Addressing Common Obstacles to Contract Management in the Manufacturing Industry

Throughout November and December 2016, Contract Logix surveyed 550 U.S. individuals who are responsible for the creation, editing, and/or management of contracts at manufacturing companies.

The survey focused on manufacturing companies with annual revenues between $5 and $250 million and at least 50 employees because these types of companies maintain such a large volume of contracts as to warrant the use of CLM software. Yet, all of companies employing those 550 individuals didn’t have contract management software in place.

If you’re a contract manager who would like to spearhead an initiative to adopt CLM software in your manufacturing company, here you’ll find a useful set of common obstacles within your industry. Let’s review the three most common obstacles provided by Contract Logix’ survey respondents – and how to address those obstacles to increase the chances of success.

Obstacle #1: Lack of Budget

It isn’t a surprise that a lack of financial resources is at the top of the reasons (44.55% of respondents) that manufacturing organizations aren’t utilizing contract management software. However, one important difference is the breakdown of this obstacle among specific types of manufacturing organizations that cited this reason:

  • Pharmaceutical: 30.80%
  • Aerospace & Defense: 24.00%
  • Chemicals & Petroleum: 22.50%
  • Industrial Machinery & Equipment: 16.23%
  • Consumer Goods: 15.38%
  • Electronics: 15.08%

This differentiation is key because it provides some ideas on how to address this obstacle. Here are two examples.

First, in the electronics manufacturing sector, a lack of internal staff to implement is cited as the biggest obstacle for implementation (20% vs 15.08%). So, recruiting a contract manager with the necessary IT skills to lead the effort to define requirements for a CLM software purchase and achieve the tipping point to get the buy-in from executives. The latter action is key because its lack of buy-in from executives is cited by 15.41% of respondents in the manufacturing sector as an obstacle.

Second, respondents in the chemicals & petroleum and industrial machinery & equipment sectors cited “I didn’t know such software existed” with the highest frequency, 7.50% and 7.33%, respectively. This opens up the possibility that some companies within those sectors lack the budget for CLM software because the topic just hasn’t been brought up before during budgeting & planning meetings.

Obstacle #2: Lack of Internal Staff to Implement

Cited by 40.36% of respondents, a lack of internal staff to implement is the second most common obstacle for CLM adoption. However, this obstacle may be easily overcome through two strategies to drive user adoption of CLM software.

First, instead of an organization-wide launch, a manufacturing company could start with a specific department. For example, when the State of Hawaii government office was implementing e-signature software, the project started at the Office of the Governor with a test-run of 2,337 eSign transactions over a three-month period. With the lessons from a small and representative sample, a manufacturing company would be in a better position to know how to prepare for an enterprise-wide rollout.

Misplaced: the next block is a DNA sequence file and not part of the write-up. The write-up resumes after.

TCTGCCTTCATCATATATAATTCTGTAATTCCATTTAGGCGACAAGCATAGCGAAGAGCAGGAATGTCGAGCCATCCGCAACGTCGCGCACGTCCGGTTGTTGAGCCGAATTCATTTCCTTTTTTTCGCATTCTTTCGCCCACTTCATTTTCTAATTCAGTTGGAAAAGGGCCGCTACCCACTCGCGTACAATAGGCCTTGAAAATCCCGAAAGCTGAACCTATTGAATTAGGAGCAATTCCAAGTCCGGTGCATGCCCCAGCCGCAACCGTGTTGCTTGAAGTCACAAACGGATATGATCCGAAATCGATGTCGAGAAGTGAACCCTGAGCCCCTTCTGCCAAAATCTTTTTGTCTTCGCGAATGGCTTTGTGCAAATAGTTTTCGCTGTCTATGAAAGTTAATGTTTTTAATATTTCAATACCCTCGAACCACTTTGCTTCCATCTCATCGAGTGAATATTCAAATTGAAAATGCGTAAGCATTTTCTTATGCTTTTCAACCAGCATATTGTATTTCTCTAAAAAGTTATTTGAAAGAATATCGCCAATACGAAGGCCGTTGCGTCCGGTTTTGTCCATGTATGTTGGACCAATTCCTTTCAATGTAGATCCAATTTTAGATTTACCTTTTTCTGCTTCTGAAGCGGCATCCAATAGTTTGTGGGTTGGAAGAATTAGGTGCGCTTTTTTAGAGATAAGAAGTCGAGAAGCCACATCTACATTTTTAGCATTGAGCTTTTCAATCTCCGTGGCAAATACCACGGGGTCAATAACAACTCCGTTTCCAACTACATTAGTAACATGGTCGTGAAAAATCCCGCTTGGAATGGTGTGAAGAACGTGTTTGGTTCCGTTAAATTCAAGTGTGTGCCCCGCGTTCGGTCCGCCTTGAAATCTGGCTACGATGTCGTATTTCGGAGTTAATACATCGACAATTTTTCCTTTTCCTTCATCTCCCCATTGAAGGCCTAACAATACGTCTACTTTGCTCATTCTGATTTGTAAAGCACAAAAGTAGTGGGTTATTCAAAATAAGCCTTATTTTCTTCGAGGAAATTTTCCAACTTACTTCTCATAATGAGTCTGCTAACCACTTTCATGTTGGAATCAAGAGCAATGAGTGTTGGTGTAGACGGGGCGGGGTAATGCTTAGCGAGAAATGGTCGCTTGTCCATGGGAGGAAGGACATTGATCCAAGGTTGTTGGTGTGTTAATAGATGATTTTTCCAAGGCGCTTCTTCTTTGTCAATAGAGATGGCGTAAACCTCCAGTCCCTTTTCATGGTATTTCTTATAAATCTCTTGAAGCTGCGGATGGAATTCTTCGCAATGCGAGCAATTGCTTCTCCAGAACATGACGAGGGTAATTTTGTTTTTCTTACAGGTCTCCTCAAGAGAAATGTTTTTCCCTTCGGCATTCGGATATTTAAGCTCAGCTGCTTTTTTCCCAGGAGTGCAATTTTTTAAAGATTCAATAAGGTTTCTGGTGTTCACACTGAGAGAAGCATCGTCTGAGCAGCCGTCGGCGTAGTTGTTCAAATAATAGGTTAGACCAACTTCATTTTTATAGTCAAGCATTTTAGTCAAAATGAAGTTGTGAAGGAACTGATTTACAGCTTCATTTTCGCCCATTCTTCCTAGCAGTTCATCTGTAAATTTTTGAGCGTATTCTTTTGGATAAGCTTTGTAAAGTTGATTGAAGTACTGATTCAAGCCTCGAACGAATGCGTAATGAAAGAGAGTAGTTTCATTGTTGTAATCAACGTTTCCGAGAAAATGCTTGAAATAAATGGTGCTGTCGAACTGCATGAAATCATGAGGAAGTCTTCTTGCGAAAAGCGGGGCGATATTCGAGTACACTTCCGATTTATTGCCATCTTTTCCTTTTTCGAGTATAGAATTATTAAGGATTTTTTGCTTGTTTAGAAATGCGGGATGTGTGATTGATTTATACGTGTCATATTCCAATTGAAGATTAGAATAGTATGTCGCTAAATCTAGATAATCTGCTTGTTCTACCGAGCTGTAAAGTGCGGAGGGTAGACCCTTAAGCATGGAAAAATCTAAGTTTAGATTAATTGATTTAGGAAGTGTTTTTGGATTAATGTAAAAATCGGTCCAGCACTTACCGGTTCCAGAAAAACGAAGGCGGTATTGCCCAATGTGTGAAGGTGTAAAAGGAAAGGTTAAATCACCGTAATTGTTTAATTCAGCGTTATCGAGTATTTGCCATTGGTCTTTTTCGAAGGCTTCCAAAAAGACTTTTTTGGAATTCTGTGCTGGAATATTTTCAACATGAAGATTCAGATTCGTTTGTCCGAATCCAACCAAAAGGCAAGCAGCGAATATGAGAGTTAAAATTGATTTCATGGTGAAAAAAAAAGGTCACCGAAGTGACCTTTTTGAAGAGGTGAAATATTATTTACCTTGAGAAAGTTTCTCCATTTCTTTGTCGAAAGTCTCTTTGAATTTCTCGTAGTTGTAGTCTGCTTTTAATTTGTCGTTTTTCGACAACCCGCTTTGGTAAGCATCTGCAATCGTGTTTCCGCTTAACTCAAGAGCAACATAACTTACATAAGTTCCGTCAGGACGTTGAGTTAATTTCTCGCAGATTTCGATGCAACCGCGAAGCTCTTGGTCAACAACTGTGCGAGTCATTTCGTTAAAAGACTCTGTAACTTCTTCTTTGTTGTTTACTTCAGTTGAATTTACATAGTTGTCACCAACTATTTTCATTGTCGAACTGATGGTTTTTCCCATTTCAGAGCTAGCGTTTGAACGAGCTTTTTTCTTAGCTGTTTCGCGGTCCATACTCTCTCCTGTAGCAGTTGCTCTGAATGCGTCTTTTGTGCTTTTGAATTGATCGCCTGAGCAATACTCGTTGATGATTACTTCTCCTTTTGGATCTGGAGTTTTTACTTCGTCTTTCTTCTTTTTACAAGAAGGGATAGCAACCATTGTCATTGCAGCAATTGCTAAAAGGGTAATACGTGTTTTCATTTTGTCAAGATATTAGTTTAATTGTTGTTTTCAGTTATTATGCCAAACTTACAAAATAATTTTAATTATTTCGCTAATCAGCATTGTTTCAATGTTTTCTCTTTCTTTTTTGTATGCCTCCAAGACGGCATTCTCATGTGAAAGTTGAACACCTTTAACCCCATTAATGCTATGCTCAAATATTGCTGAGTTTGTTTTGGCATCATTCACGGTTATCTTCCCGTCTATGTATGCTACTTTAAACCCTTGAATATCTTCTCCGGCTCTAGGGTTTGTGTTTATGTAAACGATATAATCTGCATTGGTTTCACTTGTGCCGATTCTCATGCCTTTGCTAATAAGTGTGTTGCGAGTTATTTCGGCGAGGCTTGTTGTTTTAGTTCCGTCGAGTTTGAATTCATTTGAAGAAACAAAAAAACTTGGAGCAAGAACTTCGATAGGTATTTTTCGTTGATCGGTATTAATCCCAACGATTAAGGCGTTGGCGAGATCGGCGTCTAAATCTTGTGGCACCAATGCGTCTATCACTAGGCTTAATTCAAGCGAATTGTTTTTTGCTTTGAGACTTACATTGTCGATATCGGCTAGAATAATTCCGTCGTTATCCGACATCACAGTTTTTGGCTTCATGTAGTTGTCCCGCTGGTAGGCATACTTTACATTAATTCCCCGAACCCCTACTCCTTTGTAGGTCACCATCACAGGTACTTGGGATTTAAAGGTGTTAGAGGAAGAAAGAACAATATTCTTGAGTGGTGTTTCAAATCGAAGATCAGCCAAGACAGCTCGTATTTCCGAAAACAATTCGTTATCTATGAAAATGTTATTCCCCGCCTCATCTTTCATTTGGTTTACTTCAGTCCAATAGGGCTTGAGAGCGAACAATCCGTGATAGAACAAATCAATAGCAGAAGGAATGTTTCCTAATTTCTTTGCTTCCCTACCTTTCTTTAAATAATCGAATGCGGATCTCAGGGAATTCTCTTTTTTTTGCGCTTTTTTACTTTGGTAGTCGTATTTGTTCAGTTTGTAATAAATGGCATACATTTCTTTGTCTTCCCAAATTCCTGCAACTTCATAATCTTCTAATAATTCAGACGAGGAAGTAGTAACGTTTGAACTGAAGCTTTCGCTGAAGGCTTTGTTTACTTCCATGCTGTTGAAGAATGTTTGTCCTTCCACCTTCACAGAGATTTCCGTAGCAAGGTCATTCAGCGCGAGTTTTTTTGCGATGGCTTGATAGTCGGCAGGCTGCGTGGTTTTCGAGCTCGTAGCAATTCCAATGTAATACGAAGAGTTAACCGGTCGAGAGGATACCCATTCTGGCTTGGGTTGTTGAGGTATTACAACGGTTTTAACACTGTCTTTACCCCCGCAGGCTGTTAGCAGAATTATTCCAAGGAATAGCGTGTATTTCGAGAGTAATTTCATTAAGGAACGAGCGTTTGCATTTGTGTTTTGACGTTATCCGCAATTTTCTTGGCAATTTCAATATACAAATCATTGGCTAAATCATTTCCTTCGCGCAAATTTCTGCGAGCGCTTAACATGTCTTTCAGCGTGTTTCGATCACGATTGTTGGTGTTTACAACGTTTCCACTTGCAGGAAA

Second, some CLM solutions have a steeper learning curve than others. For example, Contract Logix’ robust enterprise-level CLM software has MS Word natively built into its system. It fully utilizes any edition of MS Word and all of its word processing features (except save). By leveraging a widely used tool that internal staff already use for contract management, a manufacturing company accelerates the learning curve of users across all levels of proficiency. To learn about other common misconceptions about CLM Sofware, download this presentation.

Obstacle #3: I Think a Contract Management Solution Might be Too Expensive

Cited by 37.46% of respondents, this belief was the most frequently cited by individuals in the industrial equipment & machinery sector. In manufacturing companies within that sector and the chemicals & petroleum sector, this belief may be in part due to larger number of individuals citing that they didn’t know that CLM software existed.

The actual pricing of CLM software varies on a series of factors, including subscription model and deployment option:

  • By leveraging the Cloud, a hosted Software-as-a-Service (SaaS) CLM software could significantly lower the total cost of ownership over time and increase price predictability.
  • Choose a software level that is appropriate to the volume of transactions or number of end users. Think of this analogy: a firefighting team needs a fast vehicle but would be at a disadvantage with a sports car.
  • Evaluate options that can grow as your enterprise grows.
  • Make sure to include in the cost-benefit analysis, the savings from automating compliance processes (e.g. Sarbanes-Oxley compliance processes), increasing system uptime, and reducing contract execution time. Some of these cost savings may significantly accelerate the ROI of your investment on a CLM software.

By choosing a representative from each user group and focusing only on features that address issues at your enterprise, your evaluation committee could considerably lower the price of a CLM software and establish a price that is better aligned with your list of contract management needs and buget.